Pocket of air found where man's brain should've been

A scan of the man's skull shows the air pocket where part of his brain should

A scan of the man's skull shows the air pocket where part of his brain should

An 84-year-old man has declined surgery after a massive air-pocket was found in his brain.

The paper included gobsmacking medical scan images which show the 9cm air-filled pocket in his brain, revealing it was located in his right frontal lobe which controls muscle on the left side of the body.

He stayed in the hospital temporarily before being discharged but left doctors scratching their heads over one of the strangest cases they'd seen.

The missing white matter was particularly surprising because the man arrived in the emergency department with afflictions otherwise common for his age.

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He had reported feeling unsteady over the past several months, culminating in repeated falls in recent weeks. When the man added left-sided arm and leg weakness to the list of complaints, his doctor advised him to go to the emergency room, fearing a possible stroke. In the case report, doctors noted that: "There was no confusion, facial weakness, visual or speech disturbance..."

"He was otherwise fit and well, independent with physical activities of daily living. and lived at home with his wife and two sons". "He was a non-smoker and drank alcohol rarely".

Routine blood tests and regular health checks he undertook also failed to detect any sort of deformity, despite the huge hole inside his head.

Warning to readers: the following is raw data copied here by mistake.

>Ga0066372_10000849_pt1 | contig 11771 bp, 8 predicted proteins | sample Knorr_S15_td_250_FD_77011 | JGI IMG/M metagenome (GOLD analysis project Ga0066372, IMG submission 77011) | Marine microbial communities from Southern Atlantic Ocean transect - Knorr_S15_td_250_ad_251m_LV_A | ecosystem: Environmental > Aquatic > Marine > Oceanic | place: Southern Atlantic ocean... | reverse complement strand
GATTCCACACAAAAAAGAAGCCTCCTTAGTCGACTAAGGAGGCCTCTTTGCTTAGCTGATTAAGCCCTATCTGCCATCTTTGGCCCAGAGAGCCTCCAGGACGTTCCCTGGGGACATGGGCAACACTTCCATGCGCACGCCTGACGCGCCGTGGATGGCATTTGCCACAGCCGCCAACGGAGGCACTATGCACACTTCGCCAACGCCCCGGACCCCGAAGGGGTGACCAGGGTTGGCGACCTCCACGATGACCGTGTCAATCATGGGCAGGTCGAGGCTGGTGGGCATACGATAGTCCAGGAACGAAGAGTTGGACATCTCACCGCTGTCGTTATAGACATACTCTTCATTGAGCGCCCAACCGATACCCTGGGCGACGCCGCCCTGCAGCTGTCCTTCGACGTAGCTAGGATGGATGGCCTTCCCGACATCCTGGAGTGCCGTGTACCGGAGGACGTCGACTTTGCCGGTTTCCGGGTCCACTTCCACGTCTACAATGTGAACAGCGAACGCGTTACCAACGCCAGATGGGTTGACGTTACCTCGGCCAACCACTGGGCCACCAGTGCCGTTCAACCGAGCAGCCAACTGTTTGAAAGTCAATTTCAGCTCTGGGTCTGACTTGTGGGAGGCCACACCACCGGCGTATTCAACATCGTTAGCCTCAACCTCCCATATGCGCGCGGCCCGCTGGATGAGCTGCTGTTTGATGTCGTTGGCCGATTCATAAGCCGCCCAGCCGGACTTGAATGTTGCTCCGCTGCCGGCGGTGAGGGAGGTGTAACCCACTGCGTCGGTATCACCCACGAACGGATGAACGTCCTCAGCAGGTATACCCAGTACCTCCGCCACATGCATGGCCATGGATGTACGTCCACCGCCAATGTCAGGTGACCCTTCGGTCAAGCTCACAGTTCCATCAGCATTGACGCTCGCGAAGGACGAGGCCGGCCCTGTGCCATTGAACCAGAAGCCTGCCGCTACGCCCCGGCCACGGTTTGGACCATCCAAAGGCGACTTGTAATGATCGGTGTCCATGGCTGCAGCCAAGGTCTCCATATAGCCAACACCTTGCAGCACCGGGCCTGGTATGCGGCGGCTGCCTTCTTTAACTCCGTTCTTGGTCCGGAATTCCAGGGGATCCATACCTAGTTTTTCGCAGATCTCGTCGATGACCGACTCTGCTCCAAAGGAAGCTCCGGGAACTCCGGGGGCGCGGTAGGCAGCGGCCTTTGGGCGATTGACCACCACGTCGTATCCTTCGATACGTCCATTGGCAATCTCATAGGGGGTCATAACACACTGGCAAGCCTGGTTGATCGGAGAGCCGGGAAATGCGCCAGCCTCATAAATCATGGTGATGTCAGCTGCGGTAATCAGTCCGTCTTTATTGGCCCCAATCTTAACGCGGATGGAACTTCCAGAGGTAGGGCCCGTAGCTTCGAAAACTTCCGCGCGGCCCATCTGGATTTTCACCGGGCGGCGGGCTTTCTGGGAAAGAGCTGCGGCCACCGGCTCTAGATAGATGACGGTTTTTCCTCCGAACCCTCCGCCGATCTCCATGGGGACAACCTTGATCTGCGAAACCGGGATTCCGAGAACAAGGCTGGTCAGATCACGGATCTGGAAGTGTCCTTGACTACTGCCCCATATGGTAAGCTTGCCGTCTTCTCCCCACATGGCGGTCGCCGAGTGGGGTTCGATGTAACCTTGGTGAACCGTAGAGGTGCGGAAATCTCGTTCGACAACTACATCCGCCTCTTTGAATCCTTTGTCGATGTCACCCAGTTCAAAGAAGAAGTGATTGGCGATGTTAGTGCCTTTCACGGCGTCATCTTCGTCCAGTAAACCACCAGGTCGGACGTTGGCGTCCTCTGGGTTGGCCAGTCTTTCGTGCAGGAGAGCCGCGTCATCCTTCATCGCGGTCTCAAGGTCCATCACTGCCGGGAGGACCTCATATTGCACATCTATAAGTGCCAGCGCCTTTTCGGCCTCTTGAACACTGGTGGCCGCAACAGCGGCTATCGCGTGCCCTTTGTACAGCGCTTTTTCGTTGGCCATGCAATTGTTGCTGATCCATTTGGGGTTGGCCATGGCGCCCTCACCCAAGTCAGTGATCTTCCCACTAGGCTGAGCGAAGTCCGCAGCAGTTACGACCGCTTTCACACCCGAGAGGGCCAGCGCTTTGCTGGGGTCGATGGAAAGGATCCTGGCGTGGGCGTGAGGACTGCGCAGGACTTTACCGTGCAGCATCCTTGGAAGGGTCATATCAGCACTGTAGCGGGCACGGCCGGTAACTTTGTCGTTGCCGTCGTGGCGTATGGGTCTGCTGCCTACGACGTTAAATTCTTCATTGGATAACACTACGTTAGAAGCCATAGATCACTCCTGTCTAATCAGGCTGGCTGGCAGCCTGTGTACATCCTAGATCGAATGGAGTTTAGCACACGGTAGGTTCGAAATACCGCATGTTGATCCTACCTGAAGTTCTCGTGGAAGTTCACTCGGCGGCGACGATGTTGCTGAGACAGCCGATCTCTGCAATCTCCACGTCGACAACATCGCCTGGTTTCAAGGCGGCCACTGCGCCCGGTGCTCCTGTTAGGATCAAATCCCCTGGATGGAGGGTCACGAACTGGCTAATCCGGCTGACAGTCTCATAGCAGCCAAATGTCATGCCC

A CT scan of the patient's brain, showing a large, black space in part of the brain, which is actually an air pocket or pneumatocele. Dr. Finlay Brown, co-author and physician at Causeway Hospital in Northern Ireland, told Newsweek via email.

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Although his blood work came back normal, brain imaging scans revealed a unusual, 3.5-inch pocket of air in his head. But the man had not.

It's cause was likely an osteoma, or benign bone tumour, something which had formed in the man's sinus, Brown said.

"From speaking to the specialists, it seems it has been progressing insidiously over months to years", Brown said. These air pockets are seen more commonly in patients who have facial trauma or infections, or who have had brain surgery, according to a report of the case, published February 27 in the journal BMJ Case Reports. For example, decompressing the brain area could have led to more problems, and the surgery might not have helped the patient's symptoms, Brown said. That could explain the small stroke that the man was found to have suffered and caused his left-side weakness.

Surgery is the most obvious treatment to remove the air pocket and to restore the man's brain cavity back to the correct shape.

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However The Washington Post reported that the man is doing well and has even reported he no longer feels any weakness.

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